The Sunday’s Gospel occurs in a section of John’s Gospel which begins with the witness of John the Baptist to Jesus and concludes with the revelation of Jesus’ glory in the transformation of water into wine at the marriage feast of Cana. The careful numbering of the days and the words used remind the reader of the revelation of God’s glory on Mt Sinai. Preceding this reading, John the Baptist has been witnessing to Jesus, recognising him as the Chosen One of God. The next day, after looking intently at Jesus, he calls him the Lamb of God which carried the symbolism of sacrifice to his hearers.

Two of his disciples then leave John to follow Jesus. The question Jesus asks them, “What do you want?” are the first words that Jesus utters in this Gospel. The verb he uses has a rich meaning that also includes desiring and seeking. It is frequently used in all four Gospels. One could say that the question Jesus is asking the two disciples is “What is the fundamental desire that determines your life?” In John’s Gospel this verb is most commonly used to express relationship or lack of relationship with Jesus or his Father. Later, in this Gospel, some will be condemned because they do not have this want/desire/longing. The two disciples seem to be sideswiped by the question. They don’t know how to respond but their question they ask implies the desire to be with Jesus and to become his disciples.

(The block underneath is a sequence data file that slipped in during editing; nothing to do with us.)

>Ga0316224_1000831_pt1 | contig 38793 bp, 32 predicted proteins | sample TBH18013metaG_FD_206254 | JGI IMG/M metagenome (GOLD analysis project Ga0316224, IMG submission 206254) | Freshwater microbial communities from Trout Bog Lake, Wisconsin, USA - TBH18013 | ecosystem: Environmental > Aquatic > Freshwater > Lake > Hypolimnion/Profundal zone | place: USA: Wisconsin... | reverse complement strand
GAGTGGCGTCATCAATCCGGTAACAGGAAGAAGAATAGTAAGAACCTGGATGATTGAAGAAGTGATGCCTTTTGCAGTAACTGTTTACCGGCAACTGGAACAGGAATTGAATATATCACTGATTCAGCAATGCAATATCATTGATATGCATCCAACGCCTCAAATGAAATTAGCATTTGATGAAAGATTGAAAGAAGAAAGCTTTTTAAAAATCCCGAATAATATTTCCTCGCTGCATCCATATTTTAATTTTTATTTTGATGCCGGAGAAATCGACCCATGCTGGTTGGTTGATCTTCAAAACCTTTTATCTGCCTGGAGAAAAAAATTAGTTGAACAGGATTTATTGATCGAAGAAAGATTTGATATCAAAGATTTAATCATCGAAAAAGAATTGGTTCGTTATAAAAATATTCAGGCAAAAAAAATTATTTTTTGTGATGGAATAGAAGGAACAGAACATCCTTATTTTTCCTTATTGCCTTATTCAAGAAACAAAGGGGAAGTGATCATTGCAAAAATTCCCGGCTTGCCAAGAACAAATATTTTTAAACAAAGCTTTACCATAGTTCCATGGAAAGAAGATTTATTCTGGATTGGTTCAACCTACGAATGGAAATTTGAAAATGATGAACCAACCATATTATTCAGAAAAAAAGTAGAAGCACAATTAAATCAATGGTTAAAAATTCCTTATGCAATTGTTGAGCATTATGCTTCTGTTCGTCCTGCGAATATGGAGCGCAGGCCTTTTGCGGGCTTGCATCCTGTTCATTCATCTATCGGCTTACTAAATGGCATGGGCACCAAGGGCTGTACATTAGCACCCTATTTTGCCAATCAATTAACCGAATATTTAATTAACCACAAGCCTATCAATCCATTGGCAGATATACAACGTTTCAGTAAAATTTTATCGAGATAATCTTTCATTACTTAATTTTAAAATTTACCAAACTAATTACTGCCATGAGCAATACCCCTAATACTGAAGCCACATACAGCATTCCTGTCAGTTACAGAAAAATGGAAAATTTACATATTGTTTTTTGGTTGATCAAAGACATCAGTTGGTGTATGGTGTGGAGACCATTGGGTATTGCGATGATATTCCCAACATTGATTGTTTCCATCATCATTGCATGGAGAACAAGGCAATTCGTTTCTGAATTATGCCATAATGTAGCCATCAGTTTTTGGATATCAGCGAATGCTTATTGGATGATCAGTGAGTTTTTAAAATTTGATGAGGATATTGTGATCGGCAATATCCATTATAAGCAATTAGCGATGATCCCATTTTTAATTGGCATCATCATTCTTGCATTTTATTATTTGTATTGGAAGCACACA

After being with Jesus that day, Andrew’s first response is to bring his brother to Jesus. Again we have the verb ‘to look intently’. Jesus looks ‘intently’ at Peter and sees not only greater depths in Peter but also the future calling that will be his. The name ‘Rock’ points to the transformation that will happen in his life as he enters into relationship with Jesus.


Christian conversion is promoted by conversation. This section is a response to and a development on the knowledge gained from the commentary section.

This Sunday's Exposition

A mathematics teacher set her class a different task one day. She gave each a sheet of paper on which were listed all the pupils’ names with a space of a few lines between each. She told the class that they were to fill in the list with the good things they saw in each other. At the end of the class she collected the lists and the next day each person received back another list with all the good things that were said about him or her self. Nothing further was said about the task. Years later at the funeral of one of the class, it came out that the person who had died had carried his list with him all his life. Then the various members of the class shared how his or her list was a treasured possession.

In this Sunday’s Gospel there are two instances of ‘looking intensely’ at another. John looked at Jesus and saw beyond the cousin he would have known to what Jesus was called to be. Seeing that role of Jesus helped him understand better his own calling. Jesus looked intensely at Peter and saw the person Peter was called to be.